Bequest income has been vital to educational institutions for centuries, from William of Durham's bequest in 1249, which eventually founded University College, Oxford, to John Harvard's gift of £779 in 1638 to the Institution that now bears his name. Bequests are also highly significant for the wider nonprofit sector. In the United States, giving by bequest in 2006 has been estimated at $22.91 billion (Giving USA, 2007), and in the UK, the market was worth over £1.6 billion in 2004–2005 (Reichardt et al., 2007). Impressive though these figures are, there remains considerable scope to increase the value of bequests to the sector, particularly as mortality rates increase (with the passing of the baby boom generation) and a greater percentage of society are persuaded to give in this way. In the UK, for example, the percentage of wills containing a charitable bequest has increased in recent years to around 8 percent of the total, but given that over 80 percent of the population will give in their lifetime, the potential for expansion is clear (Sargeant and Radcliffe, 2007).

In the US, Schervish and Havens (1999) have estimated that the years between 1998 and 2052 will see at least $41 trillion dollars transferred between generations through inheritance, but that the final total could be double or even triple this figure. Schervish also offers a conservative estimate of the amount that will be transferred to nonprofits, namely $6 trillion. His more optimistic models indicate that this could be as high as $25 trillion. While some commentators have questioned the validity of these original estimates (see Havens and Schervish, 2003), there is no doubt that the next 50 years will witness an unprecedented wealth transfer, and consequently an enormous opportunity for the generation of bequests.

Despite its importance, the topic of charitable bequests remains grievously under-researched, with the majority of empirical studies focusing on the factors that drive lifetime giving. In this paper, we summarize the extant bequest research, but also review the wider marketing, sociology, economics, and psychiatry literature for material offering utility for practitioners involved in this form of fundraising. Our review was completed in June 2007 using the Business Source Premier, PsycBITE. PsycINFO, SocINDEX, and UMI dissertation databases.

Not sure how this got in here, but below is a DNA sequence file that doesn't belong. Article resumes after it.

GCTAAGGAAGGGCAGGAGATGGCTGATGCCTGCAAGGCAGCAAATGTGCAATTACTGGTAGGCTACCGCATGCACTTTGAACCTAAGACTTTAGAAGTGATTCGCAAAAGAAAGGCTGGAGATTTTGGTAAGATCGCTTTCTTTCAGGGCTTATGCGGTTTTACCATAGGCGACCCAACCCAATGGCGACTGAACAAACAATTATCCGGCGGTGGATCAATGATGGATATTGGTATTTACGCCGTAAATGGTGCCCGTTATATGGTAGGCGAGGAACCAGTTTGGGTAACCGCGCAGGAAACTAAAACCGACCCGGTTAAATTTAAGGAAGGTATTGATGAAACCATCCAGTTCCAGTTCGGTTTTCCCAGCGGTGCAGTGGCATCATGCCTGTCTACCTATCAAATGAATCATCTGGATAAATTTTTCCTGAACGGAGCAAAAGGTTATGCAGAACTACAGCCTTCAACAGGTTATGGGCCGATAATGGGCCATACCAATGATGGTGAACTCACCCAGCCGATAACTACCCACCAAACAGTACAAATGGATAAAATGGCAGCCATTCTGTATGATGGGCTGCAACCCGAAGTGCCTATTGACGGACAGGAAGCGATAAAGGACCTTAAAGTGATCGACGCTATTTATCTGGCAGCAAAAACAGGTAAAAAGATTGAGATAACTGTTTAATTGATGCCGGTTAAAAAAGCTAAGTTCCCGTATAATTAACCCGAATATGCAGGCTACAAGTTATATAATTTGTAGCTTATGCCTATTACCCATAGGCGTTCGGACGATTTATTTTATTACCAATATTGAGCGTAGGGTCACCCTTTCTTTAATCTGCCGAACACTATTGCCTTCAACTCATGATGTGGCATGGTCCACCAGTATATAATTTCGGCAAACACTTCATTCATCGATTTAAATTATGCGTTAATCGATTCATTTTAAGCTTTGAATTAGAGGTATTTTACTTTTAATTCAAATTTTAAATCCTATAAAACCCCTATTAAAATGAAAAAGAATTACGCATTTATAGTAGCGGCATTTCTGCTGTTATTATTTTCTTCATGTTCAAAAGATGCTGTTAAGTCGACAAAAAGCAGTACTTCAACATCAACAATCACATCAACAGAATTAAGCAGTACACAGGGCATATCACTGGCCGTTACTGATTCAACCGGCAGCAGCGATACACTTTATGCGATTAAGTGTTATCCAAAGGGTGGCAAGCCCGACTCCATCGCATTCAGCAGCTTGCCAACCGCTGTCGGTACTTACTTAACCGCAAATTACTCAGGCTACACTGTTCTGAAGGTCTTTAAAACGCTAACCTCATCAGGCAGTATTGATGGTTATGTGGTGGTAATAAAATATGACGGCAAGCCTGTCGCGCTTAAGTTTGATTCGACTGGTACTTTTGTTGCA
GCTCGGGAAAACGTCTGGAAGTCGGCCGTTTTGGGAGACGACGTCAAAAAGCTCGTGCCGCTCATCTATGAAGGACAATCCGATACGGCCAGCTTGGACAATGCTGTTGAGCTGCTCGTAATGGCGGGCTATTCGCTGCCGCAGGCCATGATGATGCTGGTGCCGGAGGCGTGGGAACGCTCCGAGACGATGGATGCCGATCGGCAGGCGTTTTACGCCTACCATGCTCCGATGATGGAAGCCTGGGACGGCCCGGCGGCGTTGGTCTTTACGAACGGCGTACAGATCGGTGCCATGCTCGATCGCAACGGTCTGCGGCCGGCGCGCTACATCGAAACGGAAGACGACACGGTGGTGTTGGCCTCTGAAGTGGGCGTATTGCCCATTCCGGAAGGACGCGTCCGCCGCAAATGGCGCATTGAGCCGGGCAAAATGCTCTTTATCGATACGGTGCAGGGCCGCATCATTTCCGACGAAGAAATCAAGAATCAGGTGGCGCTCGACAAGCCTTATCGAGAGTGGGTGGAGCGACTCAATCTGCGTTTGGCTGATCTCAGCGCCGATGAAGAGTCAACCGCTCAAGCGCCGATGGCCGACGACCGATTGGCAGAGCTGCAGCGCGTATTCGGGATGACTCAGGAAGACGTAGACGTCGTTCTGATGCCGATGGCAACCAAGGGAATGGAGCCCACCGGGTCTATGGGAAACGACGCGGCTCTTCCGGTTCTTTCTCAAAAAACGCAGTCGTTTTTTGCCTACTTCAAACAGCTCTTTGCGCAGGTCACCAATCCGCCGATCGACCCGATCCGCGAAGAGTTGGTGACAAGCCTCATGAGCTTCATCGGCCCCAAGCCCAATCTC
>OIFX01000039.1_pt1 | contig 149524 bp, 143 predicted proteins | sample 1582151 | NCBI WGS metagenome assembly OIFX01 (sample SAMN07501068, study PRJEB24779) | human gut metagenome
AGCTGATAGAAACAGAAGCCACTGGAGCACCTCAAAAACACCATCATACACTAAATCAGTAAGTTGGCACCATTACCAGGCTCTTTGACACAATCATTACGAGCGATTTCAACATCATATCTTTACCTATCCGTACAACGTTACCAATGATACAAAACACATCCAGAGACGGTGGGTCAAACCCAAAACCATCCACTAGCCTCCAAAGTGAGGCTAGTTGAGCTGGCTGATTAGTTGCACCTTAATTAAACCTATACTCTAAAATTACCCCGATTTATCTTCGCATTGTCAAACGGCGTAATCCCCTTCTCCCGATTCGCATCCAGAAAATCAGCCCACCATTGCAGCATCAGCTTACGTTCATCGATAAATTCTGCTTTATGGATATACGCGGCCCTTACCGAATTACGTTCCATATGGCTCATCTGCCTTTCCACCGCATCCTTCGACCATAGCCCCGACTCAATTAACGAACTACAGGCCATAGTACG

We begin by considering which individuals are most likely to leave a bequest to nonprofit organizations, before considering what motivations are likely to drive their giving decisions. We conclude with suggestions to practitioners as to how these insights may benefit bequest fundraising within educational institutions.

Bequest Givers

The first challenge faced by fundraisers is undoubtedly whom they should approach for a bequest gift. In the US, where bequests have typically been integrated into the marketing of planned giving, targeting has often been very specific and often a component of major gift fundraising targeted at the wealthy. In the UK, by contrast, bequest solicitations are routinely made across the supporter base although where nonprofits can identify the age of their supporters (perhaps by their method of giving), particular attention is paid to the elderly (Sargeant and Jay, 2004). Women have also been a particular target for attention, since they live longer than do men and are therefore more likely to have responsibility for disposing of the balance of an estate. Numerous studies, including Sargeant and Jay (2003), Sargeant and Hilton (2005), and Sargeant et al. (2006b), now confirm that the majority of individuals pledging to leave a bequest are female.

In a bid to improve the targeting of appeals beyond this generic, Sargeant and Hilton (2005) and Sargeant et al. (2006b) have profiled bequest pledgers in both the UK and the US. Their results, when considered alongside critical studies such as that conducted by the National Committee on Planned Giving (NCPG, 2001), indicate that in the UK pledgers are typically in their mid to late 60s and approximately ten years older than the balance of the supporter base. In the US, the age profile is less distinct with donors pledging gifts from their mid-40s and pledgers being generally indistinguishable on the basis of age from the balance of the database (Brown, 2004; Sargeant et al., 2006a, 2006b). Sargeant (2005) has argued that these differences between the two countries are a function of historic variations in bequest fundraising practice and suggests that bequest solicitations should ideally be ubiquitous and offered to all categories of supporters irrespective of their age. The basis for this assertion is simply that many wills are made early and NCPG (2001) data identified that once donors do take the step of including a charitable bequest in their will, they are unlikely to remove it. NCPG found that 75 percent of charitable bequests are never revised. If they are, the size of the donation is typically increased, rather than being decreased or removed altogether.